Yet the film has one last, curious, ‘romantic’ note to strike: Susan, writing her resignation letter on nightshift (this is a beautifully lit scene: a darkened ward of deep blue shadows, Belinda Lee sitting in a pool of light cast largely by a blue-shaded desk lamp), is called to an emergency case. The patient – bluntly described in the credits as ‘The Suicide’ (Dorothy Alison) – tells Susan her story of being in love with another man, running away from her husband (who gave her money when she left), and then being betrayed by her lover, who left her penniless. This long scene – largely shot in one take, with occasional cut-aways to close-ups of Susan – presents the moral, conservative, point of view (Susan states that going back to the husband is the only choice, not suicide), helps convince Susan to stay in nursing (for a few scenes at least, until Matron’s intervention), but also suggests the film’s larger theme that love or death are the only options open to women in the mid-1950s (with career a distant third).
Susan and Alcott are usefully contrasted with Pat and Dr Rhodes, where the emphasis appears to be on fun and sex, rather than medicine and romance: Pat (who notes early on that you can’t learn anatomy from books) regularly returns home late from dates, she is the most glamorous and outspoken of the girls (particularly in relation to men and sex), and on the one occasion when we see Pat and Rhodes out of the hospital, it is at a hectic and busy nightclub, with black musicians playing in the background, and native tribal designs painted on the walls. The broad strokes of the film show their relationship as unconventional and physical, while Susan and Alcott are all about unrequited glances and picnics on the riverbank: yet both women end up in the Matron’s office, giving up careers for their men.
Away from narrative and thematic concerns, The Feminine Touch does demonstrate some interesting (if subdued) uses of Technicolor. As with The Love Lottery, the quality of the print doesn’t really allow a comparison with how it might have looked in 1956, and often reduces rooms, costumes and ambience to brown-beige tones, with occasional colour highlights (notably red tones, or the blue uniforms of the nurses) breaking through. Yet there strong colour elements are still visible: bright red towels covering the trolley taking a sick boy to theatre, the blue tones of the night-time ward scenes, the red stripes on the sister’s uniforms. The film is also visually striking, using the kind of shadows the cinematographer Douglas Slocombe had previously identified as a strength of Technicolor. One scene in particular stands out here, when Susan is on nightshift and a patient is in trouble: the images of the ward are bathed in dark shadows, with only occasional highlights in lighter blues. Susan and Alcott walk to and from the bed in these shadows, only illuminated when the patient’s bedside lamp is switched on – and even then, they are half-lit, faces half or three-quarters in shadow.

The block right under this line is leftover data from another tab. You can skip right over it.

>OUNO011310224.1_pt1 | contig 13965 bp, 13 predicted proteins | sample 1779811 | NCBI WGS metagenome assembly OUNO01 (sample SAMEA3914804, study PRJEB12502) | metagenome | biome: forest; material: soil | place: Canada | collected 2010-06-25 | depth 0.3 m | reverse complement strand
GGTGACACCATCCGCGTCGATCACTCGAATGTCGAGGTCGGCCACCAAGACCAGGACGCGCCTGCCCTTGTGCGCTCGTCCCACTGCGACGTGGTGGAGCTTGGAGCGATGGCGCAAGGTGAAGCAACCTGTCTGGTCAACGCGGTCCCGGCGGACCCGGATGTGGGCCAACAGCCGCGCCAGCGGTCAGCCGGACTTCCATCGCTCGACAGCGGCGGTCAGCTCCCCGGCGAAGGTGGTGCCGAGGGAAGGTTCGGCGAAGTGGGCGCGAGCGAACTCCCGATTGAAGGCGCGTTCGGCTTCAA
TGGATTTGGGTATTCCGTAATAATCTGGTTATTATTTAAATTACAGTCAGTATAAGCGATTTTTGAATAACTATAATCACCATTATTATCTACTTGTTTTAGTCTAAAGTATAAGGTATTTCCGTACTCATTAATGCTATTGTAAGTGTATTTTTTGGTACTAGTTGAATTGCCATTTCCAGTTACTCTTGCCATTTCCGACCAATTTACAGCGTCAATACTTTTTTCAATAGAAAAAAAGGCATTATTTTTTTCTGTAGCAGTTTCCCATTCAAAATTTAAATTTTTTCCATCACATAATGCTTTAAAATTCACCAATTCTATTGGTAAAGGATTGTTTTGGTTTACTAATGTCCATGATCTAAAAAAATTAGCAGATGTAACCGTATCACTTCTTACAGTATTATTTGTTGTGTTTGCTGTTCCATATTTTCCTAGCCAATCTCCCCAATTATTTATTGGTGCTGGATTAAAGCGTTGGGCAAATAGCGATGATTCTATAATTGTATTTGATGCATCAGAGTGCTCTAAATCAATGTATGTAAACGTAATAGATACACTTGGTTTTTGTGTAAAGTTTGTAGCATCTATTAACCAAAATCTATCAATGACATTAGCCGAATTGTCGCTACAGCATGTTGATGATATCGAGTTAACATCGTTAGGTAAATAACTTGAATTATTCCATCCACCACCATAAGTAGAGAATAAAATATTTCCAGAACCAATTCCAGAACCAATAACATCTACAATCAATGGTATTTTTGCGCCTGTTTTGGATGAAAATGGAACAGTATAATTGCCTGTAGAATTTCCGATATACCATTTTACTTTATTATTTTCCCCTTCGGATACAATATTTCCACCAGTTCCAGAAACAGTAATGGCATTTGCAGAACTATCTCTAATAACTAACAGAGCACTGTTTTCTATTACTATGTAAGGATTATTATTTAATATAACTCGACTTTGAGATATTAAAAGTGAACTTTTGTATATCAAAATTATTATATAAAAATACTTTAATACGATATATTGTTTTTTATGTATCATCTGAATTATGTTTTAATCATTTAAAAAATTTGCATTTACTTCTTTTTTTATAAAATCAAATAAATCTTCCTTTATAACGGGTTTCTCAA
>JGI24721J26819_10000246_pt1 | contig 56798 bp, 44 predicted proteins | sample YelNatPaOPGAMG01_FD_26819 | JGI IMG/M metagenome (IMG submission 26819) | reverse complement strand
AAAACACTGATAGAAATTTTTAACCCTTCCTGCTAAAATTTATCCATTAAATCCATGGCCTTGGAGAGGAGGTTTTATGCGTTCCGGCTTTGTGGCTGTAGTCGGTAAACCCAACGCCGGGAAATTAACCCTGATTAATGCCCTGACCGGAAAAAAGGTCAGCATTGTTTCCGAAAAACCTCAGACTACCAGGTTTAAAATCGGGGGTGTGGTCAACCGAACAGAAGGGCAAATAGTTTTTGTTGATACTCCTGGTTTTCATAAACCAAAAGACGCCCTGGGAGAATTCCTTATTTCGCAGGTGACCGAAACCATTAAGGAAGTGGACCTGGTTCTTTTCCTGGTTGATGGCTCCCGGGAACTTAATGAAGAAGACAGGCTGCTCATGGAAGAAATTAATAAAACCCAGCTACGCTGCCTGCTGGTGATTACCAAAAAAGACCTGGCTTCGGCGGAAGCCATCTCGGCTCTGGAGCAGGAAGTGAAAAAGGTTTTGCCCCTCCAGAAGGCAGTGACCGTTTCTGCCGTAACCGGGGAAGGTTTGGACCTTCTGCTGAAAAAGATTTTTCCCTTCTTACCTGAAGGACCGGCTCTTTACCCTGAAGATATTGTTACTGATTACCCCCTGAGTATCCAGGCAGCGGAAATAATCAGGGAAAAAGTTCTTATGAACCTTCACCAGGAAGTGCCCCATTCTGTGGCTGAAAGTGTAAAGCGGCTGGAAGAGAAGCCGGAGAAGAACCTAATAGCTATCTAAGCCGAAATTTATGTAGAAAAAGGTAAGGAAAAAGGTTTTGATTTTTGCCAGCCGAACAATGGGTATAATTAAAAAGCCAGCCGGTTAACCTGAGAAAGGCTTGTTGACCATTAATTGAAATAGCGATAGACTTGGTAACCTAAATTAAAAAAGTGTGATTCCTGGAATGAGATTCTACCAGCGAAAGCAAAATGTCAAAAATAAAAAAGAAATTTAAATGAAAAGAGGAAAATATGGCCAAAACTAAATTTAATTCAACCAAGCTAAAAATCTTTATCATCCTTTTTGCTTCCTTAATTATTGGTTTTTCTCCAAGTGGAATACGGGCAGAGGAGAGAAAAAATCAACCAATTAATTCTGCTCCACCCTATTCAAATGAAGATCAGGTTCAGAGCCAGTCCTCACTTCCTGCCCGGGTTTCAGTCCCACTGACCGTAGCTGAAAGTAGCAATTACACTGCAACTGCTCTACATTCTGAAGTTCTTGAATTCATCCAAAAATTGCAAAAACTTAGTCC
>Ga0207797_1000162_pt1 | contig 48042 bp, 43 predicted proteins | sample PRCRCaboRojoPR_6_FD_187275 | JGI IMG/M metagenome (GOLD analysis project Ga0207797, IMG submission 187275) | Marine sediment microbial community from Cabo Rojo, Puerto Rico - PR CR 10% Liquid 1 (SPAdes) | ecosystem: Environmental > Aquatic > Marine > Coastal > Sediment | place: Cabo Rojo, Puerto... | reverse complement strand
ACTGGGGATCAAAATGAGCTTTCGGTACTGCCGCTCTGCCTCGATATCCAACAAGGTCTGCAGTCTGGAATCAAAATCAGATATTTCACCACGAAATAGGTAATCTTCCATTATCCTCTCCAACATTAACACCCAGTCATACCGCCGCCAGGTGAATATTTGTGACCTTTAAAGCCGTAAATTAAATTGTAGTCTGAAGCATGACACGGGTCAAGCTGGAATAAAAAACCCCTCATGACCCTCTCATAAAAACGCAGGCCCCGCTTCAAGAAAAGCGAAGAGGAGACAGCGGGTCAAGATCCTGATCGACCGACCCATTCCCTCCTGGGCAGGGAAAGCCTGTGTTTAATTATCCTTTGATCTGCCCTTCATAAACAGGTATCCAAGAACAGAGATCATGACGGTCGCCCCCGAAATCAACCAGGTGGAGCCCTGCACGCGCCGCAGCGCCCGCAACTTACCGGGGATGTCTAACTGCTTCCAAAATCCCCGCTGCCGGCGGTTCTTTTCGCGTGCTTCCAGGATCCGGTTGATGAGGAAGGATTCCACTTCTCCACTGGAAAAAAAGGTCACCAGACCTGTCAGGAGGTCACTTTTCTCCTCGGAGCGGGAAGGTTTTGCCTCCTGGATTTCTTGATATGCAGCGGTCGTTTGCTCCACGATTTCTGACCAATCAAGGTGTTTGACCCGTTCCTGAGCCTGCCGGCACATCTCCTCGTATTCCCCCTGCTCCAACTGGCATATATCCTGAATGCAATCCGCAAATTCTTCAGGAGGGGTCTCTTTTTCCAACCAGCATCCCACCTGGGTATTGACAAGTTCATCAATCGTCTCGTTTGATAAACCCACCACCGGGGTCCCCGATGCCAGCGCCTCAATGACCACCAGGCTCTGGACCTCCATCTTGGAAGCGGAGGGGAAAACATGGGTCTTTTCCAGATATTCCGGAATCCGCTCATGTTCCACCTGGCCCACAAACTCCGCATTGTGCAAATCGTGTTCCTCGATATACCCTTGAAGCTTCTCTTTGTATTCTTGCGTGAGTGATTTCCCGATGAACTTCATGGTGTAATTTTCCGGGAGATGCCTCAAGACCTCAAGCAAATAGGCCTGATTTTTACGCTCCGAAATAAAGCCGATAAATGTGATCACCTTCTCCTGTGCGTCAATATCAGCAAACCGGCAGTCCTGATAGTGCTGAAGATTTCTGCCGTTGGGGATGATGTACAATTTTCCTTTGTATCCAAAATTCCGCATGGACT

The Feminine Touch, coming at a crossroads for Ealing Studios, may not have opened up a new successful strain of dramas, but it stands as one of the few Ealing films that engaged with female experience outside of supportive wife/daughter roles (we shall see some of the others in later blog posts). While that representation may be problematic in places, it shouldn’t take away from the fact that the film is dominated by strong, confident women in positions of authority, who are able to rely on each other, are seen as independent, and demonstrate skill at their profession.
Next time: more colourful action in The Titfield Thunderbolt (1953)...